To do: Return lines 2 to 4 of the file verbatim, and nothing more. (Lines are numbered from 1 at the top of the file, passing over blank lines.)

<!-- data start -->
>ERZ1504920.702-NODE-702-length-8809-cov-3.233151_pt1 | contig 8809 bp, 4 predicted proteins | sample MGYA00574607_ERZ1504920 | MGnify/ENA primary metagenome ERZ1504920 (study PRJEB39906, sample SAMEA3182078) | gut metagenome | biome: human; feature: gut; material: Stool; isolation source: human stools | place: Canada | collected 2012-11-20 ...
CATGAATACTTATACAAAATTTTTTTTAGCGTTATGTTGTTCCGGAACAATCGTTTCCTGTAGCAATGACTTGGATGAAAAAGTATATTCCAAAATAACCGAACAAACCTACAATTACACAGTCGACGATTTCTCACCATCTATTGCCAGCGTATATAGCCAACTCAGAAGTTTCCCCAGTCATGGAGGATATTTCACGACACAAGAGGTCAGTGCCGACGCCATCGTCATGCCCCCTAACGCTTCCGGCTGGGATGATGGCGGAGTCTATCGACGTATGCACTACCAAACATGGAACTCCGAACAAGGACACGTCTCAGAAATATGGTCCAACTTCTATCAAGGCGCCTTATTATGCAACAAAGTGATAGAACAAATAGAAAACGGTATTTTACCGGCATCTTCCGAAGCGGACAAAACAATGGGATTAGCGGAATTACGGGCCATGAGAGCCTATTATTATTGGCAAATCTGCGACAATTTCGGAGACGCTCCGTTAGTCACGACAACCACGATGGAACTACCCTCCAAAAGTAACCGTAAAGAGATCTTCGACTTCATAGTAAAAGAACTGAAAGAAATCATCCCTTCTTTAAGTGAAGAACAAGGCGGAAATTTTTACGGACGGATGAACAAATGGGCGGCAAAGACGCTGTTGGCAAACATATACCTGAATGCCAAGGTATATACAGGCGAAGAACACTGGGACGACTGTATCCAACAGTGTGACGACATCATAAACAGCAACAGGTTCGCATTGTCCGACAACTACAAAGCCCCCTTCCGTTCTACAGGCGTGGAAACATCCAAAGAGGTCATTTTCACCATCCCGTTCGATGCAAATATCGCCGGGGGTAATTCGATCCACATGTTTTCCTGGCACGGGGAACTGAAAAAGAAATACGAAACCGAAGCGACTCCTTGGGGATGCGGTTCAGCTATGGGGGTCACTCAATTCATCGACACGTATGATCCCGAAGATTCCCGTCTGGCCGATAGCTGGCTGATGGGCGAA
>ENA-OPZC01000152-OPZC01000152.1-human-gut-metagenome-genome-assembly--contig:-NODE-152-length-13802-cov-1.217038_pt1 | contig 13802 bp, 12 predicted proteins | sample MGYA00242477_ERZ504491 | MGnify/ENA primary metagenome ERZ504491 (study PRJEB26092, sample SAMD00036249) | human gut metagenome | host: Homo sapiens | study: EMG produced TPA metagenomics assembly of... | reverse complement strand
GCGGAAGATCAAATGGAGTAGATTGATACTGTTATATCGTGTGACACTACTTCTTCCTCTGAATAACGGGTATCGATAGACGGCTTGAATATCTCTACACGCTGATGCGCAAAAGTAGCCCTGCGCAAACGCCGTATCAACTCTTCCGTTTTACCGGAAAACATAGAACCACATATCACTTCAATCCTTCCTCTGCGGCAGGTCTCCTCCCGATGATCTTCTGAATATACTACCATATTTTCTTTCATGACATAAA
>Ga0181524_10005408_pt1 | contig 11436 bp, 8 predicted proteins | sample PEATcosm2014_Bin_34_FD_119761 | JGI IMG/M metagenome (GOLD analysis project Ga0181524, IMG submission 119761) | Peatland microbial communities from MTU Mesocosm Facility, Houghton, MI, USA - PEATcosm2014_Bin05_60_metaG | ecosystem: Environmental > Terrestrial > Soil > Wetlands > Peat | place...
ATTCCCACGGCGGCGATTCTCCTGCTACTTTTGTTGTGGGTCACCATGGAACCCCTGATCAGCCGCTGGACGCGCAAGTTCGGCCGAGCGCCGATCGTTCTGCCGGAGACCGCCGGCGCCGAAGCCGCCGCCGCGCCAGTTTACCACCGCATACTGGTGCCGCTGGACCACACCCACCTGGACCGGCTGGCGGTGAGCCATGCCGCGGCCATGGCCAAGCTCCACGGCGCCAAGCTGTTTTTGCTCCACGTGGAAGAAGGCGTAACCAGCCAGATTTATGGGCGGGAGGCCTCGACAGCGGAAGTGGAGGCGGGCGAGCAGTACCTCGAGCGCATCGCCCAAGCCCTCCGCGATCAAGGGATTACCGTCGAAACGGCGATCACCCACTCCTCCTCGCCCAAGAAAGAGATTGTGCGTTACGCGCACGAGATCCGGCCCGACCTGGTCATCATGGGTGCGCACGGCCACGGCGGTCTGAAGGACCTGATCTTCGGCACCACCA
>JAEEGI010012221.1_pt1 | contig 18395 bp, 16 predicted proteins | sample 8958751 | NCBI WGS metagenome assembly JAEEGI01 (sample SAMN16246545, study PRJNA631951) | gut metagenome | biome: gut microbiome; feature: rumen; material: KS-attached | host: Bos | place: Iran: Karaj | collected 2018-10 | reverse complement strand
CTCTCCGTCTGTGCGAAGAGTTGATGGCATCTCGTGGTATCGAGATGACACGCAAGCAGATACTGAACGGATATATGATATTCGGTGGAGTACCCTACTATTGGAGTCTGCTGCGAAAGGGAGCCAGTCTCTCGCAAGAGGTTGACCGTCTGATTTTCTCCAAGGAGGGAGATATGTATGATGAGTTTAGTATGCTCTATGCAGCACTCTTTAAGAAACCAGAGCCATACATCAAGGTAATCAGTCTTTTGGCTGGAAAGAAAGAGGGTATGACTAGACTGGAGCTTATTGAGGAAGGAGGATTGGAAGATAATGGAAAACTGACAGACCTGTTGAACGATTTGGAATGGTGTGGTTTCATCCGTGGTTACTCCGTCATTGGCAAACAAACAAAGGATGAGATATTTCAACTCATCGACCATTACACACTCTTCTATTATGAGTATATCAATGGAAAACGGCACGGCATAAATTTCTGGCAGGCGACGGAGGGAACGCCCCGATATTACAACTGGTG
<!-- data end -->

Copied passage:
CATGAATACTTATACAAAATTTTTTTTAGCGTTATGTTGTTCCGGAACAATCGTTTCCTGTAGCAATGACTTGGATGAAAAAGTATATTCCAAAATAACCGAACAAACCTACAATTACACAGTCGACGATTTCTCACCATCTATTGCCAGCGTATATAGCCAACTCAGAAGTTTCCCCAGTCATGGAGGATATTTCACGACACAAGAGGTCAGTGCCGACGCCATCGTCATGCCCCCTAACGCTTCCGGCTGGGATGATGGCGGAGTCTATCGACGTATGCACTACCAAACATGGAACTCCGAACAAGGACACGTCTCAGAAATATGGTCCAACTTCTATCAAGGCGCCTTATTATGCAACAAAGTGATAGAACAAATAGAAAACGGTATTTTACCGGCATCTTCCGAAGCGGACAAAACAATGGGATTAGCGGAATTACGGGCCATGAGAGCCTATTATTATTGGCAAATCTGCGACAATTTCGGAGACGCTCCGTTAGTCACGACAACCACGATGGAACTACCCTCCAAAAGTAACCGTAAAGAGATCTTCGACTTCATAGTAAAAGAACTGAAAGAAATCATCCCTTCTTTAAGTGAAGAACAAGGCGGAAATTTTTACGGACGGATGAACAAATGGGCGGCAAAGACGCTGTTGGCAAACATATACCTGAATGCCAAGGTATATACAGGCGAAGAACACTGGGACGACTGTATCCAACAGTGTGACGACATCATAAACAGCAACAGGTTCGCATTGTCCGACAACTACAAAGCCCCCTTCCGTTCTACAGGCGTGGAAACATCCAAAGAGGTCATTTTCACCATCCCGTTCGATGCAAATATCGCCGGGGGTAATTCGATCCACATGTTTTCCTGGCACGGGGAACTGAAAAAGAAATACGAAACCGAAGCGACTCCTTGGGGATGCGGTTCAGCTATGGGGGTCACTCAATTCATCGACACGTATGATCCCGAAGATTCCCGTCTGGCCGATAGCTGGCTGATGGGCGAA
>ENA-OPZC01000152-OPZC01000152.1-human-gut-metagenome-genome-assembly--contig:-NODE-152-length-13802-cov-1.217038_pt1 | contig 13802 bp, 12 predicted proteins | sample MGYA00242477_ERZ504491 | MGnify/ENA primary metagenome ERZ504491 (study PRJEB26092, sample SAMD00036249) | human gut metagenome | host: Homo sapiens | study: EMG produced TPA metagenomics assembly of... | reverse complement strand
GCGGAAGATCAAATGGAGTAGATTGATACTGTTATATCGTGTGACACTACTTCTTCCTCTGAATAACGGGTATCGATAGACGGCTTGAATATCTCTACACGCTGATGCGCAAAAGTAGCCCTGCGCAAACGCCGTATCAACTCTTCCGTTTTACCGGAAAACATAGAACCACATATCACTTCAATCCTTCCTCTGCGGCAGGTCTCCTCCCGATGATCTTCTGAATATACTACCATATTTTCTTTCATGACATAAA